[R] Architecting an optimization with external calls
Prof Brian Ripley
ripley at stats.ox.ac.uk
Tue Nov 4 22:12:56 CET 2003
Look into external pointers. That is how we have tackled this, e.g. in
the ts package.
On Tue, 4 Nov 2003, Ross Boylan wrote:
> I have a likelihood I would like to compute using C++ and then
> optimize. It has data that need to persist across individual calls to
> the likelihood. I'd appreciate any recommendations about the best way
> to do this. There are several, related issues.
> 1. Use the R optimizer or a C optimizer?
> Because of the persistence problems (see below), using a C optimizer has
> a certain attraction. However, the C methods described in 5.8 of the
> "Writing R Extensions" include the caveat that "No function is provided
> for finite-differencing, nor for approximating the Hessian at the
> result." That's a big drawback, since I need that information.
> (Probably I will be doing this without analytic derivatives.)
> 2. How to persist the data?
> I think my preferred approach would be to pass data back to R (assuming
> the "optimize with R" approach above), and then pass it on to subsequent
> calls. The data would be the top of an object graph (i.e., there are
> pointers to disconnected chunks of memory) and it is not clear to me how
> to do this. First, the documentation doesn't indicate any "opaque" data
> type; should I use character (STRXP)? Second, I'm not sure how to
> protect it and the other chunks of memory. Does each one need to go
> inside a PROTECT call? And is it safe to have one invocation from R do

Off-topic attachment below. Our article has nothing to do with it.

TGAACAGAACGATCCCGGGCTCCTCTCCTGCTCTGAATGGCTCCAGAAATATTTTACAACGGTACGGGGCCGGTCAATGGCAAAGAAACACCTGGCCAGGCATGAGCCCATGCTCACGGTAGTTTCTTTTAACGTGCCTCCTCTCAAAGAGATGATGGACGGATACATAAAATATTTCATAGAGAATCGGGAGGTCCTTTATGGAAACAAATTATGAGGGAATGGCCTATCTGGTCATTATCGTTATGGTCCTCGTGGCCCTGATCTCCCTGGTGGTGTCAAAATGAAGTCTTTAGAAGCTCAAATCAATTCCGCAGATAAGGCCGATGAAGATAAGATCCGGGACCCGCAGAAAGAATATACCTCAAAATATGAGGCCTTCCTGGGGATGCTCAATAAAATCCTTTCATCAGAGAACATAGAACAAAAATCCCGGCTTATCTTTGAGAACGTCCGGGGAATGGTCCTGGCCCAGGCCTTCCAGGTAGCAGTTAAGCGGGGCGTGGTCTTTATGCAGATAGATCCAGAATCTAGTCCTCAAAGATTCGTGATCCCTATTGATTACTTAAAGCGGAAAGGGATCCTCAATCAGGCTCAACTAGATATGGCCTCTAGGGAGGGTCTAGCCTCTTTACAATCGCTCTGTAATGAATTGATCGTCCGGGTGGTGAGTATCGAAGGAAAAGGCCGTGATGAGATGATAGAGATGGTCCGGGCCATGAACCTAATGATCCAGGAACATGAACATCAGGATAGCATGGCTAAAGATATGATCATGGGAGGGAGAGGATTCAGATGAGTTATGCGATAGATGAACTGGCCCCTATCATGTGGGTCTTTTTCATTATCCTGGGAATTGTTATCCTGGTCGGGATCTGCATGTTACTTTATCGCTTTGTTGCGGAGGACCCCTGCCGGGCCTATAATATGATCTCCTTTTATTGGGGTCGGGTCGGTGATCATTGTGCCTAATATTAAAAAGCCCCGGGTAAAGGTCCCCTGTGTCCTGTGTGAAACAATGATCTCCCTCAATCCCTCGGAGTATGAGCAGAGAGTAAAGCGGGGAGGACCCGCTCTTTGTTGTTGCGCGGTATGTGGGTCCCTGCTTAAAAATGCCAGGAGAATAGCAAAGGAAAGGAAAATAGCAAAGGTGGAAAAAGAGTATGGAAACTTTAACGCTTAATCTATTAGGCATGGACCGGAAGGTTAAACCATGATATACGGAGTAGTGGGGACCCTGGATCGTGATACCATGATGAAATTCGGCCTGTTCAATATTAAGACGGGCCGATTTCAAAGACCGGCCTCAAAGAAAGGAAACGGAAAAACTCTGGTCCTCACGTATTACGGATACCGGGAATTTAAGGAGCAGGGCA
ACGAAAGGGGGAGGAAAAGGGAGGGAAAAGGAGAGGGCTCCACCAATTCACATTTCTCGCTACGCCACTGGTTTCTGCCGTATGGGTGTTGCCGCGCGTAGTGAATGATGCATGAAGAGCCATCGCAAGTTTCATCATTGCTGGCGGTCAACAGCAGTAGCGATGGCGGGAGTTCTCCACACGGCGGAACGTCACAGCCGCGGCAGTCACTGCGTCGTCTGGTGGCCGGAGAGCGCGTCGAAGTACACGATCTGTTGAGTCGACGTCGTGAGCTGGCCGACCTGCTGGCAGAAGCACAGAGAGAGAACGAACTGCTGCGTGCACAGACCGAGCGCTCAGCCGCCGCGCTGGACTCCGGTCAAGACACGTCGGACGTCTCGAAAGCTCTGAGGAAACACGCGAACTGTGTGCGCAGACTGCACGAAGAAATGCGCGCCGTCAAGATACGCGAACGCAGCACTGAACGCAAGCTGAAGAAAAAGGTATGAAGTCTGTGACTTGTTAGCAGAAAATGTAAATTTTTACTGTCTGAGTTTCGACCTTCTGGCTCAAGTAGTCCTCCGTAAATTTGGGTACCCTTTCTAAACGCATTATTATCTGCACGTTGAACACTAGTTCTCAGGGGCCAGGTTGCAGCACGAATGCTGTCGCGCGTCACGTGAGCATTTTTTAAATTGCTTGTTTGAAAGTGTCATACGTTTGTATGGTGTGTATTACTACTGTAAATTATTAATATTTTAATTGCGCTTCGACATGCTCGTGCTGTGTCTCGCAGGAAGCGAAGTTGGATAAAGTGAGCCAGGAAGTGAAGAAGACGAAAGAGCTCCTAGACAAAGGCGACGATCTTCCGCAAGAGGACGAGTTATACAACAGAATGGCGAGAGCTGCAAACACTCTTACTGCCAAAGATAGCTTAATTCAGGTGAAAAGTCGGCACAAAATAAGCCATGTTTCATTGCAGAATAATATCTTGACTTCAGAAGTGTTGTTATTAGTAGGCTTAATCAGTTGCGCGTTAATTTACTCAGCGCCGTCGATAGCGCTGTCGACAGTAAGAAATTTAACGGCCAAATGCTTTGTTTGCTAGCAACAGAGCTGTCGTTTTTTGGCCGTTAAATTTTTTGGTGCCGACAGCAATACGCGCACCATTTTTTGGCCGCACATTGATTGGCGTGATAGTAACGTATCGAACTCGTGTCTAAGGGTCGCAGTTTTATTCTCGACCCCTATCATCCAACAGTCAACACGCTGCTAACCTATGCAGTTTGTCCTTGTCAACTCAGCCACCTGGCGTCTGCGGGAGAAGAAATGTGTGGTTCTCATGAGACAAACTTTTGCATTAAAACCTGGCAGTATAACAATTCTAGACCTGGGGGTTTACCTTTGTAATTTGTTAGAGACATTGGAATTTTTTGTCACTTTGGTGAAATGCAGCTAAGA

> PROTECT, and another much later one do UNPROTECT (all the examples I saw
> had both calls within the same function invocation).
> My hope is that if I allocate an object outside of R and don't tell R
> about it, R will never touch it. So I only need PROTECT for something
> going back to R. True?
> Also, the docs say not to protect too many items; there may be a lot.
> So I'd probably end up having to write my own alloc out of pools that
> were protected, and that's just another layer of junk in terms of the
> original problem.
> Another approach would be to just hang the data somewhere in the global
> space of the shared library. On general principles this is a poor
> approach ("don't use globals"), manifest in specific failings such as
> lack of thread safety. I also suspect the issues with getting that to
> work portably are probably considerable (as in, it may not be possible).
> P.S. The example of Zero-finding (4.9.1 in "Writing R Extensions") is,
> unfortunately, the reverse of this case. In the example, the function
> to be optimized is in R, while the optimizer is in C.
Brian D. Ripley, ripley at stats.ox.ac.uk
Professor of Applied Statistics, http://www.stats.ox.ac.uk/~ripley/
University of Oxford, Tel: +44 1865 272861 (self)
1 South Parks Road, +44 1865 272866 (PA)
Oxford OX1 3TG, UK Fax: +44 1865 272595
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